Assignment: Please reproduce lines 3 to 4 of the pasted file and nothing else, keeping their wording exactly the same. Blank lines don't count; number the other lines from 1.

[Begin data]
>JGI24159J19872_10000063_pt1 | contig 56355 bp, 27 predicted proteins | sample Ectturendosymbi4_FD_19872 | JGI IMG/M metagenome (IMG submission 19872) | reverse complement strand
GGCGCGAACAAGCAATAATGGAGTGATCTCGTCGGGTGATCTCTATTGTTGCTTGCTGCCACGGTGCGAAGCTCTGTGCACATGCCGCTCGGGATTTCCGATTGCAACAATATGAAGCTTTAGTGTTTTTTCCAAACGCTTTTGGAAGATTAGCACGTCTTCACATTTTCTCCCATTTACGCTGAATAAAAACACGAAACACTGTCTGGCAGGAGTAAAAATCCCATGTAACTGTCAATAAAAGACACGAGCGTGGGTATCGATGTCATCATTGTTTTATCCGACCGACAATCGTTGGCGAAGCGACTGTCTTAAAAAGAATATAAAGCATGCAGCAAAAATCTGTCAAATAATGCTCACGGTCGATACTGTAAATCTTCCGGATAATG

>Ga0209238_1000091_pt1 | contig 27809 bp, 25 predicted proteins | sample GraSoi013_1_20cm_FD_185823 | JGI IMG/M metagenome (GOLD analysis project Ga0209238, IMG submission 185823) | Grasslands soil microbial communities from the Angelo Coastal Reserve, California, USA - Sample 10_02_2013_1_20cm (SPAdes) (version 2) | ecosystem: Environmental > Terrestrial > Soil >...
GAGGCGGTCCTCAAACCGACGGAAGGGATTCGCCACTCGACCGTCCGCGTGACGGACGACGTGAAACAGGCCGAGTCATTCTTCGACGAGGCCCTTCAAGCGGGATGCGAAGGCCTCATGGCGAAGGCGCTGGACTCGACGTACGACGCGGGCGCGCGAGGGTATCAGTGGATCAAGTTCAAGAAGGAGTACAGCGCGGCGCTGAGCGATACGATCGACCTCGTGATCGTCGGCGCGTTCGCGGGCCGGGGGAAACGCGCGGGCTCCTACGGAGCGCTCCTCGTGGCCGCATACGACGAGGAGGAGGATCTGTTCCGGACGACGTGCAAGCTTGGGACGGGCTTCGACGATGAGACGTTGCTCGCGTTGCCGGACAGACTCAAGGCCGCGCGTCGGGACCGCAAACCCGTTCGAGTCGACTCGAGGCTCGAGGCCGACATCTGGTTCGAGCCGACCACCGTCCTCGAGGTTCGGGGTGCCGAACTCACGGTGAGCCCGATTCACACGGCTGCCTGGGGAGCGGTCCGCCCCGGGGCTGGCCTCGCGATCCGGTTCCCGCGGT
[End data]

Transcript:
>Ga0209238_1000091_pt1 | contig 27809 bp, 25 predicted proteins | sample GraSoi013_1_20cm_FD_185823 | JGI IMG/M metagenome (GOLD analysis project Ga0209238, IMG submission 185823) | Grasslands soil microbial communities from the Angelo Coastal Reserve, California, USA - Sample 10_02_2013_1_20cm (SPAdes) (version 2) | ecosystem: Environmental > Terrestrial > Soil >...
GAGGCGGTCCTCAAACCGACGGAAGGGATTCGCCACTCGACCGTCCGCGTGACGGACGACGTGAAACAGGCCGAGTCATTCTTCGACGAGGCCCTTCAAGCGGGATGCGAAGGCCTCATGGCGAAGGCGCTGGACTCGACGTACGACGCGGGCGCGCGAGGGTATCAGTGGATCAAGTTCAAGAAGGAGTACAGCGCGGCGCTGAGCGATACGATCGACCTCGTGATCGTCGGCGCGTTCGCGGGCCGGGGGAAACGCGCGGGCTCCTACGGAGCGCTCCTCGTGGCCGCATACGACGAGGAGGAGGATCTGTTCCGGACGACGTGCAAGCTTGGGACGGGCTTCGACGATGAGACGTTGCTCGCGTTGCCGGACAGACTCAAGGCCGCGCGTCGGGACCGCAAACCCGTTCGAGTCGACTCGAGGCTCGAGGCCGACATCTGGTTCGAGCCGACCACCGTCCTCGAGGTTCGGGGTGCCGAACTCACGGTGAGCCCGATTCACACGGCTGCCTGGGGAGCGGTCCGCCCCGGGGCTGGCCTCGCGATCCGGTTCCCGCGGT